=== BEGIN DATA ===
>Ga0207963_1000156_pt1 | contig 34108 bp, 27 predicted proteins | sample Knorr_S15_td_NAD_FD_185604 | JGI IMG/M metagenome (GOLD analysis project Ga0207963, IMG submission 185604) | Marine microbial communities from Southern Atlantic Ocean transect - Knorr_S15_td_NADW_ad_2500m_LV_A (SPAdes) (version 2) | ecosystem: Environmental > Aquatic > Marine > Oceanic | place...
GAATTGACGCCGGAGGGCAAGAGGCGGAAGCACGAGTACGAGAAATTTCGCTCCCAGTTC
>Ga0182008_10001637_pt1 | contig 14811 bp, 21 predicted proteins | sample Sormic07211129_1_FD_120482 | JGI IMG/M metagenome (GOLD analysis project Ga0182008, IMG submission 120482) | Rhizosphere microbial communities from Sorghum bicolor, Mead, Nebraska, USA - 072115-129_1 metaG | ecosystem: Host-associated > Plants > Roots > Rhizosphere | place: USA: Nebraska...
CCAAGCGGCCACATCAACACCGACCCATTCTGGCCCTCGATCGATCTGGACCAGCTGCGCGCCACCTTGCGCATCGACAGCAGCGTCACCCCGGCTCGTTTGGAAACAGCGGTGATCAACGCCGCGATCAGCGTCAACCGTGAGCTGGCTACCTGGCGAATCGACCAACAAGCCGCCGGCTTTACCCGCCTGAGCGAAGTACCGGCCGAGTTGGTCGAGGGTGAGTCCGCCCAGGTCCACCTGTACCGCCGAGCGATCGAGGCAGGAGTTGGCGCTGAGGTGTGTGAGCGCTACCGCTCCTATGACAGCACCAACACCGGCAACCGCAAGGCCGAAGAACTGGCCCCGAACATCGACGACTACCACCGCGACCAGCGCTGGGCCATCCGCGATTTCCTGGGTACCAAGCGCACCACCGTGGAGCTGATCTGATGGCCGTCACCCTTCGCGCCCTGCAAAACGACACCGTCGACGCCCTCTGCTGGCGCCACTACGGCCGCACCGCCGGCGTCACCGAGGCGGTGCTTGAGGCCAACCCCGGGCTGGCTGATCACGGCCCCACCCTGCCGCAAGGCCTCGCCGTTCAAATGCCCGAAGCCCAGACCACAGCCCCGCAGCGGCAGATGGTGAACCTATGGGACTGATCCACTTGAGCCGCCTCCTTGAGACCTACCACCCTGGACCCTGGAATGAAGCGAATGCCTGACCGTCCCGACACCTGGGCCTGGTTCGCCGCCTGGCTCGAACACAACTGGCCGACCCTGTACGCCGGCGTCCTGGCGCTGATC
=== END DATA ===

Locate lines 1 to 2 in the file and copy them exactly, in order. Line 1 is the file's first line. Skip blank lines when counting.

>Ga0207963_1000156_pt1 | contig 34108 bp, 27 predicted proteins | sample Knorr_S15_td_NAD_FD_185604 | JGI IMG/M metagenome (GOLD analysis project Ga0207963, IMG submission 185604) | Marine microbial communities from Southern Atlantic Ocean transect - Knorr_S15_td_NADW_ad_2500m_LV_A (SPAdes) (version 2) | ecosystem: Environmental > Aquatic > Marine > Oceanic | place...
GAATTGACGCCGGAGGGCAAGAGGCGGAAGCACGAGTACGAGAAATTTCGCTCCCAGTTC